different deposition layers are given in Table 2 along with
the SUFCo ash chemistry. As expected from XRD data
and SEM photographs,
the iron and sulfur content
decreased
from the water-cooled
surface to the gas
surface, and the silica, alumina and calcium increased.
The analysis at 6 mm, which was high in sodium, chlorine
and calcium, agrees with the XRD results of fluorite,
halite and gypsum being present. The reduced silica
content of the deposit outer surface is also in agreement

Fuel 1993

Volume

72 Number

667

Chemistry

of deposit

formation:

(SEM/EDS,

D. Brooker

Table 2

Ash chemistry

wt%)

(results

normalized

Element

SUFCo
slurry

SUFCo
slag*

SUFCo
fly ash

(110)

_
3.4
1.8
12.2
40.2

(100)
5.1

3.0
2.1
12.6
50.6
_
_

0.4
17.1
1.1
6.4

0.9
24.6
0.3
6.0

to 100%

; elements below Na not analysed)


Distance

F
Na
Mg
Al
Si
Cl
S
K
Ca
Ti
Fe

2.5
2.4
11.8
53.2

ppm, wet chemical analysis;


*Average of three areas

all others

2.0
1.9
23.3
2.4
12.5

from water wall (mm)

0.1

0.5

12

25

_
_

_
_

10.3
1.7
10.2
24.6
1.7
7.4
0.8
24.6
0.9
17.9

4.3
1.7
13.0
39.2
_

4.1
1.9
11.9
36.5
_

1.7
1.9
20.5
1.7
16.0

2.3
1.7
22.1
2.3
13.3

_
_
29.2
_
_
70.8

2.5
5.3
_
28.1
_
2.7
_
60.5

ICAP analysis

8
Beam

Figure 4 SEM
photomicrograph
showing
the sharp
transition
boundary
between the top of the iron sulfide-rich
scale, and the
overlying
fly-ash-rich
deposit.
Small bladed
crystals,
typical
of
sulfate minerals, can be observed at the base of the ash layer and on
several of the fly-ash particles

with analysis of other deposits in the system, which


indicates that the deposits have a lower silica content
than the loose ash and slag.
A nine-channel
ARL electron microprobe
was used to
obtain more accurate chemical analysis on the 5-10 ,um
diameter fly-ash particles. Elemental mapping indicates
that iron and sulfur were enriched on the outside of
most ash particles (Figure 5). Some sodium enrichment
was also noted. Fluorine
and chlorine concentrations
were scattered
through
the ash particles.
No other
enrichment
of elements was noted on the outside of the
particles.
To determine the sintering point of the bulk deposit
and loose ash, tests were conducted
under reducing
atmospheres
using the change in electrical resistance
versus temperature
to determine the formation of a fluid
phase3,4. In both sets of samples, a well defined break
in the resistivity curve was noted at 650C and a poorly
defined break was seen at 510C implying
that two
separate fluid phases had formed.
DISCUSSION
Much has been written over the past years on fouling
and deposit built-up in conventional
coal-fired boilers5sh.

668

Fuel 1993

Volume

72 Number

traverse

(urn)

Figure 5 Electron microprobe


traverse of a single 8 pm fly-ash particle
showing
the distribution
of iron (W), sulfur (* ) and sodium
( 0 ) through a polished cross-section of the particle. The other elements
were excluded based on the absence of any trends

Generally, fouling begins on the tubes due to alkaline or


iron sulfate deposition
followed by the deposition
of
low melting alkaline silicates. If the dense scaling layers
are not removed, the temperature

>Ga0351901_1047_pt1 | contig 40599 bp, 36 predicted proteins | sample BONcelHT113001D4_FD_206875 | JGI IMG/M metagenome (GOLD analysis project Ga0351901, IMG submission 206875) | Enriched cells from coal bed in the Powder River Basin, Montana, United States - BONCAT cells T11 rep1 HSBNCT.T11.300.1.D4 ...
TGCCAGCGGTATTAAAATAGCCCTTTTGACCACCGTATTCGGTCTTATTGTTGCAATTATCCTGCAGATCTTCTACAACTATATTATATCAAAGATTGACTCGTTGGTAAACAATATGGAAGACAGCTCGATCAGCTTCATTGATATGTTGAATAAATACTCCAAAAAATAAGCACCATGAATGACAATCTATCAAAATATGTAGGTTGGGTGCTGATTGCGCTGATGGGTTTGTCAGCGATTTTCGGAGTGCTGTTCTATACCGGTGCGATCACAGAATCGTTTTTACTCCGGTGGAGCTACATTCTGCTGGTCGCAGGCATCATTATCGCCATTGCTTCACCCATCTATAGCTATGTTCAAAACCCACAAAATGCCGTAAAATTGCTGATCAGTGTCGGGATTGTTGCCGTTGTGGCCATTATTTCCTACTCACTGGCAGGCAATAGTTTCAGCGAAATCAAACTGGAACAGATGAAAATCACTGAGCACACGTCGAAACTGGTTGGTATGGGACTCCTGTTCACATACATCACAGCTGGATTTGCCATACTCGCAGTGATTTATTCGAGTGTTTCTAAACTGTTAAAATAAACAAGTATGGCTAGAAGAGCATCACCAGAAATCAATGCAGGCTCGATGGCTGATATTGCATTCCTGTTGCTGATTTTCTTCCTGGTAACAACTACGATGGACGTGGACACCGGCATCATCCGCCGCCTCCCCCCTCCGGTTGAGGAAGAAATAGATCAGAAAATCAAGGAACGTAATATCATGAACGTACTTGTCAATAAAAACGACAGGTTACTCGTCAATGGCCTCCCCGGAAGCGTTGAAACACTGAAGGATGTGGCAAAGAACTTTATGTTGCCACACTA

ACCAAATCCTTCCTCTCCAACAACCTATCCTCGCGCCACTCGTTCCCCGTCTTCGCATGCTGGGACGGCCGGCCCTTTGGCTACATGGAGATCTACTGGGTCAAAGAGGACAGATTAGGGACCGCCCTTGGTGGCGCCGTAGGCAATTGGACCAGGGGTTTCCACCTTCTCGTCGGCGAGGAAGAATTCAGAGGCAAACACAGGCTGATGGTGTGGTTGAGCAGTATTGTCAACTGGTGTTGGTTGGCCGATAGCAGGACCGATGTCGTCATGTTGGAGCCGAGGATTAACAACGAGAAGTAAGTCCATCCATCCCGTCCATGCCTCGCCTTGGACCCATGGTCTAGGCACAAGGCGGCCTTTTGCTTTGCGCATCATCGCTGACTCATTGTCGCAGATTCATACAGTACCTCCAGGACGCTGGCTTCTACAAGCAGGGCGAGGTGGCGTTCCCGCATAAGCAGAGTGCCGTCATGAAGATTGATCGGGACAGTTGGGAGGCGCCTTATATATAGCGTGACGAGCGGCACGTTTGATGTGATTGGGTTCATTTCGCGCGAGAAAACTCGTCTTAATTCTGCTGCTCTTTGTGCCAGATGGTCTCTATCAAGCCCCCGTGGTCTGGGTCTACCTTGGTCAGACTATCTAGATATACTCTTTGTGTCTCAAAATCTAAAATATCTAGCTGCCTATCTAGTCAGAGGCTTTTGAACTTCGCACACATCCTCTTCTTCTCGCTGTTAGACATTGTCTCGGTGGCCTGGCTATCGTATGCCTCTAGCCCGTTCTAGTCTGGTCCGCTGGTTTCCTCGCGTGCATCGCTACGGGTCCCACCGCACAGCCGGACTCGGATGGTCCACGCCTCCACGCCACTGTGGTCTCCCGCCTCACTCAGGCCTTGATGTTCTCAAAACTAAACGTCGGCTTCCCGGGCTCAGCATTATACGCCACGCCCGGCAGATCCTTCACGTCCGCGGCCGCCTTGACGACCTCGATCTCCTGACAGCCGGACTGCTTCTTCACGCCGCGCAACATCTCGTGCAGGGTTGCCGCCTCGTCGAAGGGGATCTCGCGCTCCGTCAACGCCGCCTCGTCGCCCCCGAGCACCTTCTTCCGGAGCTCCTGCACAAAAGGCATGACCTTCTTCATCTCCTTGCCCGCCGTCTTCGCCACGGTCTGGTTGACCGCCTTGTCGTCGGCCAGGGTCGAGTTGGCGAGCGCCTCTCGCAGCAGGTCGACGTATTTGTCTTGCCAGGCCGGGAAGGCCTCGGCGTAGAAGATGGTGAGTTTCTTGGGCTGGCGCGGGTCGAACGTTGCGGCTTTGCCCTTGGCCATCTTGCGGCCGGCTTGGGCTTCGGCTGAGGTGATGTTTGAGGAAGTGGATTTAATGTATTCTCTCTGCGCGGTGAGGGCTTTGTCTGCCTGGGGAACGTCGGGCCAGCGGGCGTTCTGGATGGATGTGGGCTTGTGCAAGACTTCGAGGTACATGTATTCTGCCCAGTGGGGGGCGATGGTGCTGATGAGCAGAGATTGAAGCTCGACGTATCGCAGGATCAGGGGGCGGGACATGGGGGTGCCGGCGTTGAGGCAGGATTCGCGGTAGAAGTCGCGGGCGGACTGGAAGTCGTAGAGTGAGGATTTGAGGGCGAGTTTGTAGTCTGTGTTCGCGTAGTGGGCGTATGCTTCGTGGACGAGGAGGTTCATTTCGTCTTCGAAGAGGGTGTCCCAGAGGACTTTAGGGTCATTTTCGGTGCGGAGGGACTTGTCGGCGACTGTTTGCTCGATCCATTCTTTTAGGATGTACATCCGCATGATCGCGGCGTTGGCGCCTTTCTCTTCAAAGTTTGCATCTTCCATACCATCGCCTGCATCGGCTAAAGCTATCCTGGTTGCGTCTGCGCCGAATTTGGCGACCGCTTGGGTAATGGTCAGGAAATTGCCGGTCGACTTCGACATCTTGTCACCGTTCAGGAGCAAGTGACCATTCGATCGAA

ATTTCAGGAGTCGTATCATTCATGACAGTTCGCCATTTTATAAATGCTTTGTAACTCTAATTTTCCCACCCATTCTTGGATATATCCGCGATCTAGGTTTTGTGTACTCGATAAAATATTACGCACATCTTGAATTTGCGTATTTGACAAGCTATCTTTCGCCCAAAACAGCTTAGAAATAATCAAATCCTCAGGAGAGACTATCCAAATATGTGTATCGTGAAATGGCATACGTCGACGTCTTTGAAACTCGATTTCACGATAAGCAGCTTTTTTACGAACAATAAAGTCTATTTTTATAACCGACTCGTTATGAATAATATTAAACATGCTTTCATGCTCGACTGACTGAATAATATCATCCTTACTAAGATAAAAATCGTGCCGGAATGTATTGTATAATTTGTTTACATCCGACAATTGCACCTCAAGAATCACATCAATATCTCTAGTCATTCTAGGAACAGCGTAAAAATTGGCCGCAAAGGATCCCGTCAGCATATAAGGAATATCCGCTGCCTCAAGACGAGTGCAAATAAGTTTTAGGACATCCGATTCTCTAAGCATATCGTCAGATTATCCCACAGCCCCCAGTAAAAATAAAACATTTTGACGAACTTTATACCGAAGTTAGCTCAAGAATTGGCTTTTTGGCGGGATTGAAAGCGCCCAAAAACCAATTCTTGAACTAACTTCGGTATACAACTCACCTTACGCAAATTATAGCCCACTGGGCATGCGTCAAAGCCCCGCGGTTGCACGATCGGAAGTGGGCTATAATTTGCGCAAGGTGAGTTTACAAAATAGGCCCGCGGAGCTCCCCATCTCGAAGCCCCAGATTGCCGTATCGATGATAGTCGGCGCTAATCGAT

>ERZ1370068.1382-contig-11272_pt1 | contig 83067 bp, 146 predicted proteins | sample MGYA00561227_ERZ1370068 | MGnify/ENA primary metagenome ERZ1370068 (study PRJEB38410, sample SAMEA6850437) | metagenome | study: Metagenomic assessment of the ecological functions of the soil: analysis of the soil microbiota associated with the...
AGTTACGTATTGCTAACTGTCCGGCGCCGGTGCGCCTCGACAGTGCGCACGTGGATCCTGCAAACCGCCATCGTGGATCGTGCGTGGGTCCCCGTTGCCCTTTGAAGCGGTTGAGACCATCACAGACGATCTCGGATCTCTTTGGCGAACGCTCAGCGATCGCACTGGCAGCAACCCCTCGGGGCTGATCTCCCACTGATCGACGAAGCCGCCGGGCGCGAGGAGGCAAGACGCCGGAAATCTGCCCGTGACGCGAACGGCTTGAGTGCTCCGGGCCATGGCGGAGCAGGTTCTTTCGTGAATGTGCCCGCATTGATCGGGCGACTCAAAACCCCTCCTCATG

on the outer surface
can become high enough to allow ash particles to form
a massive deposit.
Usually
the sulfur and alkaline
content of the coal, along with boiler design (throughput,
velocity,
tube location
and spacing,
soot blower
placement) are critical factors to determine the extent of
deposit formation.
As with a conventional
coal-fired
boiler, the ash
build-up
on the syngas cooler tubes consists of two
fases: (i) a thin fouling layer caused by the deposition
of submicrometre
particles formed from the condensation
of volatile, low-melting
sulfides and halogen phases,
along with small ash particles against the cooled metal
by Brownian diffusion or thermophoresic
effects ; and (ii )
the deposition of siliceous ash particles which are initially
bonded together by iron sulfide and later by sintering
once they collide against the tubes. In the low-velocity
zones of the coolers, only loose ash settled on the initial
fouling layer, and the ash was readily removed by soot
blowers or fell off by gravity. In the more turbulent
regions, fly-ash particles did adhere, forming a deposit

Chemistry

which was more difficult to remove by soot blowers until


the proper soot blowing design was identified.
The analyses indicated
that the initial fouling layer
consisted of iron sulfide, halite and fluorite. Calcium
sulfate and silica hydrates were present and are thought
to have formed during downtime,
because both phases
are thermodynamically
unstable
under the reducing
atmosphere
and high gasifier temperature
found during
operations.
At shutdown,
water from the sump in the
bottom of the radiant cooler may condense against the
tubes and generate
sulfuric
acid from the partial
oxidation
of iron sulfide. The sulfuric acid would be
neutralized
by the calcium within the fly-ash. The halite
could also form in a similar way, if hydrochloric
acid
formed
at shutdown
and combined
with sodium.
Alternatively,
both sodium and chlorine
are readily
available from the coal and could react to form halite at
the bottom
of the radiant
cooler which was later
incorporated
in the deposit. The random scattering
of
both the halite and gypsum suggests that their formation
was episodic or due to local conditions
in the gasifier.
Initially,
it was believed that the iron sulfide layer
found at the bottom
of the deposit originated
as a
corrosion product from the iron in the tubes combining
with the hydrogen
sulfide from the syngas. However,
tube measurements
indicated that very little corrosion
( ~250 pm per year) occurred while the iron sulfiderich layer was 500 pm thick. During each shutdown, the
tubes were cleaned, and a new 500 pm thick layer of
sulfide was found to have formed. Also indicative
of
the iron sulfide depositing
from the gas fase, was the
occurrence
of discrete iron sulfide layers in the middle
of several silica-rich layers and on the grafite tube, with
each location being at least 2.5 cm from the metal tube.
The identification
of iron sulfide on the outside of many